Welcome to The Pen Of The Muses! The posts below are often about theological, philosophical, political, lit., or writing topics because that's what's really important to me and what I'm most excited about sharing. But I am human. Man lives not by deep theological concepts alone. Not everything I post will be weighty.

-D.C. Salmon

Wednesday, December 21, 2011

The New Muse!

In Greek mythology there are nine goddesses-each in charge of a different area of the arts. (See my very first post for a little more information.) Their names are: Erato, Euterpe, Thalia, Melpomene, Terpsichore, Urania, Clio, Polyhymnia, and Calliope. I realized that because I'm a teenage guy in the 21st century I'll need another muse. You see, I claimed that all my posts could hypothetically be placed under the charge of each of these muses. But I need a new one for specifically Rock music. I decided that Euterpe being the muse of music just didn't cut it. So *drumroll please* the first person I thought of to nominate as the Rock-Muse was Katie Montgomery! This was because of her obvious interest in electric guitars, and her ability to actually play them, her love of rock and the fact that she would just make an interesting muse.  In honor of the new muse I'll post my favorite rock songs.





Congrats Katie! :)

Monday, December 12, 2011

Life and the worth of it

"The child will be born with a disability and their life will be harder then normal. Wouldn't it just be better to abort the fetus? Wouldn't it be kinder to make sure that this baby isn't born with any defects by aborting?" This is an argument often given by abortion advocates in America. Does this argument stand? These pro-choicers would be right in part of their argument, that the child will have a harder-then-normal life. But their conclusion doesn't follow at all.

My family has had a large amount of experience with mentally-disabled folks, and a family that's close to ours has a down-syndrome daughter. I know that being mentally disabled is hard. The daughter of our friends turns 14 this year, but in my minds she is about 8 or 9. She struggles with reading and other mental tasks. I'm not envious of her position, but her life IS worth living. She has set-backs. That's undeniable. But she wouldn't want to be aborted. Every moment she gets to see a brilliant blue sky, every moment that she gets to enjoy playing with her sisters, every moment she takes delight in giving people hugs, every moment she performs ballet, every game where she gets to cheer on her brothers, every moment where she can take joy in the fact that Christ is her savior, every moment she knows that she is loved by her family, every moment where she can take joy, deep or shallow, important or trivial in anything is a moment that says, "Life is worth living."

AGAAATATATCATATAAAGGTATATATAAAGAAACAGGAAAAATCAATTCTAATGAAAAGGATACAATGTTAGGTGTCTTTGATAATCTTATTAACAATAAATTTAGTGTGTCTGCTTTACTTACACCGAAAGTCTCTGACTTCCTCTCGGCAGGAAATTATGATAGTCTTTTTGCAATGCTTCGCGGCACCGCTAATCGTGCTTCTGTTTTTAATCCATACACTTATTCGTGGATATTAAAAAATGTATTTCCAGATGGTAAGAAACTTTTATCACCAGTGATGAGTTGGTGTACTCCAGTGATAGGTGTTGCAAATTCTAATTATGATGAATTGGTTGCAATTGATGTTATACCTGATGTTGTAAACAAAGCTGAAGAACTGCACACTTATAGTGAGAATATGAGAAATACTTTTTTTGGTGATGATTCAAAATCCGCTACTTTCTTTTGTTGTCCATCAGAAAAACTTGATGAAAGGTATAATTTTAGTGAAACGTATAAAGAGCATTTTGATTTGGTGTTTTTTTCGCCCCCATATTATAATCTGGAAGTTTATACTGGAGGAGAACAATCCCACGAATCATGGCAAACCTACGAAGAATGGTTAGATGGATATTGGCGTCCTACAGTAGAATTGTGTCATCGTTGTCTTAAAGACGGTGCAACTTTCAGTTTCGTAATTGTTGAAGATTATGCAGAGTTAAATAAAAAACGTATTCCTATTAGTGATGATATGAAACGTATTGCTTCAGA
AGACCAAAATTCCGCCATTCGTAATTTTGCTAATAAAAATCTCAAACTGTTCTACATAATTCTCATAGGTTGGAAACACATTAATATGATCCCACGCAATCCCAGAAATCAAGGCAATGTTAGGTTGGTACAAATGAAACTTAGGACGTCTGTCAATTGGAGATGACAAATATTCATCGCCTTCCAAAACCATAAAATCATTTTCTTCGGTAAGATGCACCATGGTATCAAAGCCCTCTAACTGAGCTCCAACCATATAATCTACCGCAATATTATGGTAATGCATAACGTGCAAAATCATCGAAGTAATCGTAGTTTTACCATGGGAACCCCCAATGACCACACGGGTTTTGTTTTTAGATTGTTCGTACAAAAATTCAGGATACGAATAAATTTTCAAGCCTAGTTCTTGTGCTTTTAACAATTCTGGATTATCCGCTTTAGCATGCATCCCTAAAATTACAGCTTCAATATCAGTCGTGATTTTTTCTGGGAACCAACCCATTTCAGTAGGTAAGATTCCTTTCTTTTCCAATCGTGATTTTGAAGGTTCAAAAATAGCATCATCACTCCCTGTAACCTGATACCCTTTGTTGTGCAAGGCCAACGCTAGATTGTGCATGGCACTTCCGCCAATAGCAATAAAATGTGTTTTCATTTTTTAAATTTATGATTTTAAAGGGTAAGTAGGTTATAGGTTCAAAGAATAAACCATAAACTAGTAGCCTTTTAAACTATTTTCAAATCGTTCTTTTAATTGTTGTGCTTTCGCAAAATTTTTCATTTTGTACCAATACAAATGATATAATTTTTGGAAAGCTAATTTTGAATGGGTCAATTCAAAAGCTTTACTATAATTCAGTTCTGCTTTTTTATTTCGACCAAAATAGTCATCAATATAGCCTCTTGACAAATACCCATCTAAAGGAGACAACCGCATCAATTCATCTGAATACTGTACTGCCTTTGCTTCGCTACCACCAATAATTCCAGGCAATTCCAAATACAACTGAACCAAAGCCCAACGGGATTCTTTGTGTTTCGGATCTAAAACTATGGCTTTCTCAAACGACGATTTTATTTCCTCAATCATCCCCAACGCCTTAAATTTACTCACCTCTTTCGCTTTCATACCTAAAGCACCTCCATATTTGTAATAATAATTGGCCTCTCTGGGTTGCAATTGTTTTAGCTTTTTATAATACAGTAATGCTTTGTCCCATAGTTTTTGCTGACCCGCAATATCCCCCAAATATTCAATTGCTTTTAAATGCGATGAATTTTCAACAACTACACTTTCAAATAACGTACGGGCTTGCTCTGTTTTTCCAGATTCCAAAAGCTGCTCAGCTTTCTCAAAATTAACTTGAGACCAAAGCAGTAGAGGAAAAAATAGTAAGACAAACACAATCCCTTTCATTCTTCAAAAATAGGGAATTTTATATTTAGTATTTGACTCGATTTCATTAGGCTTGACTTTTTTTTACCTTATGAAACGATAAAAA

Friday, December 9, 2011

The "Problem" Of Evil. (Not as much of a problem as you think.)

How many times have Christian apologists heard the argument about the "problem of evil"? The argument goes like this:

"God (Assuming He exists) is omnibenevolent and omnipotent. If God is omnibenevolent He wouldn't want evil in the world. If He was omnipotent He would have the ability to get rid of evil in the world. There is evil in the world. God must not exist. QED."

Some Christians would say that this argument is illogical. But they would be wrong. This is actually a perfectly logical syllogism.

"But God does exist! How can this be logical??"many Christians would say. Well, obviously it's false. So how can it be proven wrong? Well the formatting of this argument fits the laws of logic perfectly. But just because an argument is logically formatted right doesn't mean that it's actually true. Here's an argument that is perfectly logic and perfectly untrue:

"If Mr. Davis is an Omnibus teacher, he's the King of France. Mr. Davis is an Omnibus teacher. Therefore Mr. Davis is the King of France. QED."

Perfect logical format. But the conclusion doesn't follow from the premises. The one step that fails is the one that implies that if Mr. Davis is an Omnibus teacher he's the King of France. Does the problem of evil have a failing premise? It has to have one because it's perfect logically, but it's obviously false.

Which step is the one that fails? Well God is omnibenevolent and omnipotent. There is evil in the world. God does have the ability to get rid of evil in the world. So the only one left is "If God is omnibenevolent he wouldn't want evil in the world." It is my belief that this is the weak link in this logical chain.

A friend once asked me "If God is omnipresent, and there's no evil in God, how is there evil in the world?" He was joking, and omnipresent isn't really the correct word, but the question still remains. I couldn't think of a way to answer this problem until Mr. Davis compared the world and history to a story where God is the author. "See, in Lord Of The Rings," Mr. Davis said, "is Tolkien evil for having evil characters? No, because he disapproves what those characters are doing. But he wouldn't have a story if there weren't evil people in it." Imagine LOTR without evil people. The name would have to be changed to, "Frodo and Sam Have The Jolliest Time In The Land Where Nothing Bad Ever Happens." It's a mockery of a story. God is supreme over all of His creations, and I try to just trust whatever He chooses to do with me. This analogy is immensely helpful to me because I love stories. But if this analogy doesn't help you, then it's just an analogy. Find one that works for you, while still saying the truth.